Tag Archives: Wisconsin

“No Trauma” Does Not Mean No Injury

Today’s post comes from guest author Thomas Domer, from The Domer Law Firm.

I’ve been investigating Wisconsin and national fraud statistics in worker’s compensation to prepare for a national presentation I am making in Cape Cod in July. One fascinating and recurring basis for denial of worker’s comp claims (and potential claims against employees for fraud) stems from an insurance carrier’s review of the initial medical report.

Often the physician or emergency room nurse, physicians assistant or First Responder will ask an injured worker “Did you have any trauma?” If the answer to the question is “no”, the medical records will routinely indicate “no trauma”. This information is translated by the insurance carrier as a denial that an injury occurred. The level of medical sophistication for an injured worker is routinely limited. Most of my clients (and based on inquiries with other workers’ attorneys, their clients as well) believe a trauma is something akin to getting hit by a bus. They do not equate the notion of trauma with lifting a heavy object such as a table or a box. The criteria for traumatic injuries in most states, including Wisconsin, is that a single incident or episode caused the injury or aggravated a pre-existing condition beyond a normal progression. In many cases a lack of “traumatic injury” at the initial medical presentation is not an accurate indication of whether a traumatic injury actually occurred.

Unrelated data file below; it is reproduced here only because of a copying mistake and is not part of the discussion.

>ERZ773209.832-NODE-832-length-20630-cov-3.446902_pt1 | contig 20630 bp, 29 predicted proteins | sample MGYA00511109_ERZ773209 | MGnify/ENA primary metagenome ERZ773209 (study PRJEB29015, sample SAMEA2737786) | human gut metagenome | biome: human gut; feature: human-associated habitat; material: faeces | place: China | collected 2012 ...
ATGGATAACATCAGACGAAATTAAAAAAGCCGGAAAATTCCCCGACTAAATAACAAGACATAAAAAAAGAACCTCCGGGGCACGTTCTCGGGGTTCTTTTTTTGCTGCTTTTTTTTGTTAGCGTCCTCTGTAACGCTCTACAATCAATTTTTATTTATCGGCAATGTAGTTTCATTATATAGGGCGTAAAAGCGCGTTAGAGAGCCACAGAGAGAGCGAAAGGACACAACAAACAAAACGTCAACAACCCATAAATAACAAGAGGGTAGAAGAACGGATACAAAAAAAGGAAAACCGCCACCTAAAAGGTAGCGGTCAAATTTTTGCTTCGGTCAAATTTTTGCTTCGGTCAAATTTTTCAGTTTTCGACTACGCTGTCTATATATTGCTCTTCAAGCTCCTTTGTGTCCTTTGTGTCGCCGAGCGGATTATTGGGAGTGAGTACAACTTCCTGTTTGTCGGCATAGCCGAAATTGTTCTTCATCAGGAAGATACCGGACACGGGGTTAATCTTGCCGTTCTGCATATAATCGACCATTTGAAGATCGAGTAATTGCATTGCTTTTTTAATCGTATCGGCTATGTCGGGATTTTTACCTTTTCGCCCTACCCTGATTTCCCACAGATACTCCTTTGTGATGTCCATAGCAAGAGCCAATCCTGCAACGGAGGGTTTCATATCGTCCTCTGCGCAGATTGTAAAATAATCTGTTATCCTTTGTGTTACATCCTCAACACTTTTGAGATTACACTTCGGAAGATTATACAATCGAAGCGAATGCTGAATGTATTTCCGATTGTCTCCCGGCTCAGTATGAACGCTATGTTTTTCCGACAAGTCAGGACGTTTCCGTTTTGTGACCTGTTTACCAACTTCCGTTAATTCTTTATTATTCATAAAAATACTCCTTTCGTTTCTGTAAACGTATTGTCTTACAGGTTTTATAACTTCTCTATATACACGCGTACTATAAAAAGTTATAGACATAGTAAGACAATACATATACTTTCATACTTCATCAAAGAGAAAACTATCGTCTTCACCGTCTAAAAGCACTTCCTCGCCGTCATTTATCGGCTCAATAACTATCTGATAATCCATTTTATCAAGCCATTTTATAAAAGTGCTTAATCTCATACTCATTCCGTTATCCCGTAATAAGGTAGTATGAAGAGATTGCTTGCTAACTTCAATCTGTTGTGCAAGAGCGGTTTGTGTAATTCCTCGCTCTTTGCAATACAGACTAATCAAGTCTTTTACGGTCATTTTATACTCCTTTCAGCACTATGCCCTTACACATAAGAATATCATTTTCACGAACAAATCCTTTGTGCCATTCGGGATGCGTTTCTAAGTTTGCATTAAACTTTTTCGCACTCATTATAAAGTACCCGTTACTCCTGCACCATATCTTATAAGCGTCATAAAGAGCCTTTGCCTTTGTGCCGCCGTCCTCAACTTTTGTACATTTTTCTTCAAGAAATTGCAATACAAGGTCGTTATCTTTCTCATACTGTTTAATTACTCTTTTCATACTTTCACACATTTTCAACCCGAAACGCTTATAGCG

Why Injured Workers (and their lawyers) Should Care About Unemployment Compensation Changes

Today’s post comes from guest author Thomas Domer, from The Domer Law Firm.

Eligibility for Unemployment Compensation in Wisconsin will change substantially in 2014.  For more than 70 years, an employee would only be found ineligible for Unemployment Compensation if he quit a job or was found guilty of “misconduct”.  Misconduct was defined under a 1941 case as “willful or wanton disregard of an employer’s interest.”  Mere inefficiency or unsatisfactory conduct or failure in good performance as a result of an inability to meet job expectations was not misconduct.

As a result of the aggressive efforts of Republican lawmakers (who ignored “agreed-upon” bill proposed by the non-partisan Unemployment Compensation Advisory Council) many workers will be deemed ineligible for Unemployment Compensation benefits. 

A new basis for disqualifying workers from receiving Unemployment Compensation benefits will be called “Substantial Fault” which may include a series of inadvertent errors made by the employee and violations of work requirements after the employer warns the employee about the infraction.

In addition, a series of situations in which a voluntary resignation would not disqualify a worker from benefits have been severely restricted. 

In the worker’s compensation arena, if an employer terminates an employee because of a work injury, or unreasonably refuses to rehire the employee after a compensable work injury, a penalty of up to one year of wages applies.  The purpose of the statute is to prevent discrimination against employees who have previously sustained injuries, and if there are positions available within the injured employee’s restrictions, to assure that the injured person goes back to work with his former employer.  This statutory protection is an exception to the general rule of “at will” employment in Wisconsin – where an employer can hire, fire, and make employment decisions for any reason or no reason at all except for a discriminatory reason defined by law (like race, gender, religion).  Under the Wisconsin Worker’s Compensation Law, a work injury is essentially an additional protected category.  The worker’s compensation Labor Industry and Review Commission has held that refusal to rehire benefits are not “back pay for Unemployment reimbursement purposes.”